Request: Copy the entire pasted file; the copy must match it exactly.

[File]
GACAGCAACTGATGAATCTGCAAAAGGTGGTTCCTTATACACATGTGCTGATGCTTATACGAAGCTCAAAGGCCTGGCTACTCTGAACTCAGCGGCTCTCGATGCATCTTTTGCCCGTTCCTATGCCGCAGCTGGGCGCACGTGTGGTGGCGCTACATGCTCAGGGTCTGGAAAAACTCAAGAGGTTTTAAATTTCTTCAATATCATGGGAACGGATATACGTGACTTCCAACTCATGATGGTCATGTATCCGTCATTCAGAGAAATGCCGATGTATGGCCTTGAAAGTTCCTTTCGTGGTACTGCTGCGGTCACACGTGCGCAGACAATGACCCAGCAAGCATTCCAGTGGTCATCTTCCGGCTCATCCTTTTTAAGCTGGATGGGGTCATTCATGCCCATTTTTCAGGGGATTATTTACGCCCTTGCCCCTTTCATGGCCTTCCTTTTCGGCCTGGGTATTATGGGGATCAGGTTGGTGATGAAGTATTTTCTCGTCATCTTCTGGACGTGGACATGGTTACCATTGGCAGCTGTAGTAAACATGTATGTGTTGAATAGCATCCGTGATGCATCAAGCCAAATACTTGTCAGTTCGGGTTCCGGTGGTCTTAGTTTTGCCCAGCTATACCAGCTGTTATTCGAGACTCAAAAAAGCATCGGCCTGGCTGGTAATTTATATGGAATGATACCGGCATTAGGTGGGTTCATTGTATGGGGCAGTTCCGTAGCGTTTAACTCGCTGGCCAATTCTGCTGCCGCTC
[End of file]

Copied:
GACAGCAACTGATGAATCTGCAAAAGGTGGTTCCTTATACACATGTGCTGATGCTTATACGAAGCTCAAAGGCCTGGCTACTCTGAACTCAGCGGCTCTCGATGCATCTTTTGCCCGTTCCTATGCCGCAGCTGGGCGCACGTGTGGTGGCGCTACATGCTCAGGGTCTGGAAAAACTCAAGAGGTTTTAAATTTCTTCAATATCATGGGAACGGATATACGTGACTTCCAACTCATGATGGTCATGTATCCGTCATTCAGAGAAATGCCGATGTATGGCCTTGAAAGTTCCTTTCGTGGTACTGCTGCGGTCACACGTGCGCAGACAATGACCCAGCAAGCATTCCAGTGGTCATCTTCCGGCTCATCCTTTTTAAGCTGGATGGGGTCATTCATGCCCATTTTTCAGGGGATTATTTACGCCCTTGCCCCTTTCATGGCCTTCCTTTTCGGCCTGGGTATTATGGGGATCAGGTTGGTGATGAAGTATTTTCTCGTCATCTTCTGGACGTGGACATGGTTACCATTGGCAGCTGTAGTAAACATGTATGTGTTGAATAGCATCCGTGATGCATCAAGCCAAATACTTGTCAGTTCGGGTTCCGGTGGTCTTAGTTTTGCCCAGCTATACCAGCTGTTATTCGAGACTCAAAAAAGCATCGGCCTGGCTGGTAATTTATATGGAATGATACCGGCATTAGGTGGGTTCATTGTATGGGGCAGTTCCGTAGCGTTTAACTCGCTGGCCAATTCTGCTGCCGCTC